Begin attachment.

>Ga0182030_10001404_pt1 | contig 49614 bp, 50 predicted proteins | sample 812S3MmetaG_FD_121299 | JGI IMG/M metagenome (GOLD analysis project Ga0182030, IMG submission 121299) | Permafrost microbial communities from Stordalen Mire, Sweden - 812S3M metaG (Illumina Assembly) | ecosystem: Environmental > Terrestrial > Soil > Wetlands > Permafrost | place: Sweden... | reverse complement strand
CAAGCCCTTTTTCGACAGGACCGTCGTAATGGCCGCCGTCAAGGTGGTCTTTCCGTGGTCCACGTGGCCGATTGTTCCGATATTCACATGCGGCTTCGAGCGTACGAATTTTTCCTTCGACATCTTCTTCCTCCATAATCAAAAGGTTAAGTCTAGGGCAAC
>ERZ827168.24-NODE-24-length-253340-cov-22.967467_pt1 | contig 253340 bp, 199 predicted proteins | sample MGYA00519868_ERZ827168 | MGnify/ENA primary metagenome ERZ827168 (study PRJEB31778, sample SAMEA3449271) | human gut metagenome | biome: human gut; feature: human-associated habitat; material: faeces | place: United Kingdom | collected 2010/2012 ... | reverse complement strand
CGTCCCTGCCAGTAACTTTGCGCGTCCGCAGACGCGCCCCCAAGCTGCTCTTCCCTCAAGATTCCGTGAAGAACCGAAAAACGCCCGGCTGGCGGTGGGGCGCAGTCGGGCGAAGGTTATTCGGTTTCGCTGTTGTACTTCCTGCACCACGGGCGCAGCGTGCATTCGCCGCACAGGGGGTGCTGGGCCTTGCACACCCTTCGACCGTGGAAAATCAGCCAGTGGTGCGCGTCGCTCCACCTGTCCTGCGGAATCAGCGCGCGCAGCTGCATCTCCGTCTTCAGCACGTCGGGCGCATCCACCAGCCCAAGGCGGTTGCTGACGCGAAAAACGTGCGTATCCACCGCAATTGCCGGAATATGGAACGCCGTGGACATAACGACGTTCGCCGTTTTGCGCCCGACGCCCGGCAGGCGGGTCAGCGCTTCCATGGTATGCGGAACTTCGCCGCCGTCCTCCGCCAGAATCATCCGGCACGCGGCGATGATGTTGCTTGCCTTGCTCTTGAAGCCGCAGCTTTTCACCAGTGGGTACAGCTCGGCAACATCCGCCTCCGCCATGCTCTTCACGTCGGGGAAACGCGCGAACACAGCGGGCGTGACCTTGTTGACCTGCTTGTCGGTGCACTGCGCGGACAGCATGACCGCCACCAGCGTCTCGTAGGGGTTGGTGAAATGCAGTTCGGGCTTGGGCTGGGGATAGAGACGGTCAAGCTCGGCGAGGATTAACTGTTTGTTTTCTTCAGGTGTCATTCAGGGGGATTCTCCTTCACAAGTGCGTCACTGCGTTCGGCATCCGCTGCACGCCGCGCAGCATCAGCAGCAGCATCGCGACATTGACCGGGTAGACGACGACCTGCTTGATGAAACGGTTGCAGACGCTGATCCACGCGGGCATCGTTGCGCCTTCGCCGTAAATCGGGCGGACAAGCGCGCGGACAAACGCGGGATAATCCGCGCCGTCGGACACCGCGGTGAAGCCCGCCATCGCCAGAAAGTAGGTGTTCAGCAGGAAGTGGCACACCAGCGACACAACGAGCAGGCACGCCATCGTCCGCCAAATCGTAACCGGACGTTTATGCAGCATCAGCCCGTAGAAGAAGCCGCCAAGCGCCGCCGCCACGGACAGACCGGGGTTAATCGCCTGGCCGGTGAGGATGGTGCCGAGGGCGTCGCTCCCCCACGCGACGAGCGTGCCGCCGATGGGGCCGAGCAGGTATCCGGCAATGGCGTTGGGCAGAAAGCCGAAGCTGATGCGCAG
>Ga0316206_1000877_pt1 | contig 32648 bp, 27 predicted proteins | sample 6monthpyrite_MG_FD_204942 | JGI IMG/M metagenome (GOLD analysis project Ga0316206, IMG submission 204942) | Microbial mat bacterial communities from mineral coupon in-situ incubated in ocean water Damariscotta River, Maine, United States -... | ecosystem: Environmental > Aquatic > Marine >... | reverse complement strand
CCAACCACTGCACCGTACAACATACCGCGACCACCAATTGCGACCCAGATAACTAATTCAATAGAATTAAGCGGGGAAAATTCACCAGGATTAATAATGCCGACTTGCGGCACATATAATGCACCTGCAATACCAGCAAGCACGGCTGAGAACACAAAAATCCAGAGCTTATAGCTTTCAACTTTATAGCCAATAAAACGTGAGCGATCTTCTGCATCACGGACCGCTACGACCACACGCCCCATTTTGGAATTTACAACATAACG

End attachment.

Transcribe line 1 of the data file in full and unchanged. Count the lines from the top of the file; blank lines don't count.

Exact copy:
>Ga0182030_10001404_pt1 | contig 49614 bp, 50 predicted proteins | sample 812S3MmetaG_FD_121299 | JGI IMG/M metagenome (GOLD analysis project Ga0182030, IMG submission 121299) | Permafrost microbial communities from Stordalen Mire, Sweden - 812S3M metaG (Illumina Assembly) | ecosystem: Environmental > Terrestrial > Soil > Wetlands > Permafrost | place: Sweden... | reverse complement strand